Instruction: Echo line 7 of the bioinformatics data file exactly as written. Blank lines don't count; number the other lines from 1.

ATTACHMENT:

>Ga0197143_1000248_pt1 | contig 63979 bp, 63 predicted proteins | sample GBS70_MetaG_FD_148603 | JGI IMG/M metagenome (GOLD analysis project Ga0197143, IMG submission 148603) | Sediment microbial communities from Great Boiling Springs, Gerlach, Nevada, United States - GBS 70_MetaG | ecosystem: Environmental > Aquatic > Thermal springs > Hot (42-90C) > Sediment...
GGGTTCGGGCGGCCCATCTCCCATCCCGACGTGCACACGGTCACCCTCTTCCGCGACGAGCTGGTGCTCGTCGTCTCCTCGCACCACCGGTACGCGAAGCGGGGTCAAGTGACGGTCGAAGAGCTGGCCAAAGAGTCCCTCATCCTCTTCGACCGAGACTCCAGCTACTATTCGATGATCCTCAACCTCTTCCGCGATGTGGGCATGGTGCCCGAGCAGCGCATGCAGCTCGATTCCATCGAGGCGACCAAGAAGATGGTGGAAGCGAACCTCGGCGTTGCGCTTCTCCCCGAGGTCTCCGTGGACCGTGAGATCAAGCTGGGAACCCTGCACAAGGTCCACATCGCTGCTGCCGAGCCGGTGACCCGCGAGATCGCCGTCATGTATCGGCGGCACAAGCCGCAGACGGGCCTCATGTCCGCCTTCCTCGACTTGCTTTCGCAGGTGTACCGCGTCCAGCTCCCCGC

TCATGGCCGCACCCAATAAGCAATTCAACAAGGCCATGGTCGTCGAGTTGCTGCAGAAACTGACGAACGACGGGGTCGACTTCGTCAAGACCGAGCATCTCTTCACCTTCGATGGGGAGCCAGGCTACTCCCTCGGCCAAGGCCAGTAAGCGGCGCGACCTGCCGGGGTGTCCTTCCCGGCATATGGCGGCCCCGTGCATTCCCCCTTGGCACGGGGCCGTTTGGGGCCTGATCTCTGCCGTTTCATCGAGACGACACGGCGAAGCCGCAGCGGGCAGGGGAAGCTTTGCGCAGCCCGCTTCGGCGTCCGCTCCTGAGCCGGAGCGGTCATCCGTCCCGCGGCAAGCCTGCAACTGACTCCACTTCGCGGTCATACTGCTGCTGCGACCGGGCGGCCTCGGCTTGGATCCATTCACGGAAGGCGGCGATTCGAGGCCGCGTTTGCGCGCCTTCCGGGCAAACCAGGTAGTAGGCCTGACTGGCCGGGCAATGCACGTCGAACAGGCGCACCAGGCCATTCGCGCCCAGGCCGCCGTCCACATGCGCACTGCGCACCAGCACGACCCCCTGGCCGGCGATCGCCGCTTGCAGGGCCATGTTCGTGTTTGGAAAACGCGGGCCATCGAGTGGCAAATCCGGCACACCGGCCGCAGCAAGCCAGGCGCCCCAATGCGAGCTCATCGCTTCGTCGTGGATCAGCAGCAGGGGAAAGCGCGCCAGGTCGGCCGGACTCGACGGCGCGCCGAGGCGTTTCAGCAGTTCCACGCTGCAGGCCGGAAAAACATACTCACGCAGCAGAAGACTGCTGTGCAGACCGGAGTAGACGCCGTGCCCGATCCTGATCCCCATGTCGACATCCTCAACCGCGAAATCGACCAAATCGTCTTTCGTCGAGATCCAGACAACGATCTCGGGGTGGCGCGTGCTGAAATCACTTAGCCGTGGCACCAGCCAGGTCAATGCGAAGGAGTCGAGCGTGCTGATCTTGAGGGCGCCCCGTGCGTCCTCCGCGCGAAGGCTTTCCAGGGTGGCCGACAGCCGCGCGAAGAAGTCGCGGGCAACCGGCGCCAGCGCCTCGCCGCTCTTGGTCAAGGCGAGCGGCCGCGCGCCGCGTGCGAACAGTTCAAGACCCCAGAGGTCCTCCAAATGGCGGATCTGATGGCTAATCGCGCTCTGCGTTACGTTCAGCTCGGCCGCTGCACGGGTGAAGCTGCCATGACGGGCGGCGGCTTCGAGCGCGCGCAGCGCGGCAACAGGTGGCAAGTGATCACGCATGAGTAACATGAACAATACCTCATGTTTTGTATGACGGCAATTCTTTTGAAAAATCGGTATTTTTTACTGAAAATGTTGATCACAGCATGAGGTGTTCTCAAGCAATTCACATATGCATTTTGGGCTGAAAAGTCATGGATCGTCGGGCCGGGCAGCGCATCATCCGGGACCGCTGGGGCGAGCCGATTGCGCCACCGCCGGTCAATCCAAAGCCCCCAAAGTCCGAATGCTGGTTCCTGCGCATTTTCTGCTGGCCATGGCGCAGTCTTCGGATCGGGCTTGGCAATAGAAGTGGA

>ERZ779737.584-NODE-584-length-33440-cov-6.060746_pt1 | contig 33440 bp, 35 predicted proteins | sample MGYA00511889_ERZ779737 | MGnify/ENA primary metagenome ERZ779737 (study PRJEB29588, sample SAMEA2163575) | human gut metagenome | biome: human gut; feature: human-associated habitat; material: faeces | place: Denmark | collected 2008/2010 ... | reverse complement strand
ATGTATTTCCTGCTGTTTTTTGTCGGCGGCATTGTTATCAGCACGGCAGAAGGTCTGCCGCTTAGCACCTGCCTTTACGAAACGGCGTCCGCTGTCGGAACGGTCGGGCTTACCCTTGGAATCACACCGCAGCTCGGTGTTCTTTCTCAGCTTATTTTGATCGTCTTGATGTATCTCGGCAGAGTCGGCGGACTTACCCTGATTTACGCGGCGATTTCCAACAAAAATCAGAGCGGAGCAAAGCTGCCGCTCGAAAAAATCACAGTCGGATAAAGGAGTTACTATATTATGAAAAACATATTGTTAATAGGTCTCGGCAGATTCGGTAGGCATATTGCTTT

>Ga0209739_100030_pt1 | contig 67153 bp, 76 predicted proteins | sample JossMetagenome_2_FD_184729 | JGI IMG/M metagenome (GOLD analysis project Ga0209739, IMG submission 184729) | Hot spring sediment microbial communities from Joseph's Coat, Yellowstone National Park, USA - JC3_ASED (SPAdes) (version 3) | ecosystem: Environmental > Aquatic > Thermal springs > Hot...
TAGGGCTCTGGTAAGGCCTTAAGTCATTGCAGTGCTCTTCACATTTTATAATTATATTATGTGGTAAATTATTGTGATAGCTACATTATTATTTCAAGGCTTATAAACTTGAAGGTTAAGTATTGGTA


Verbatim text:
TAGGGCTCTGGTAAGGCCTTAAGTCATTGCAGTGCTCTTCACATTTTATAATTATATTATGTGGTAAATTATTGTGATAGCTACATTATTATTTCAAGGCTTATAAACTTGAAGGTTAAGTATTGGTA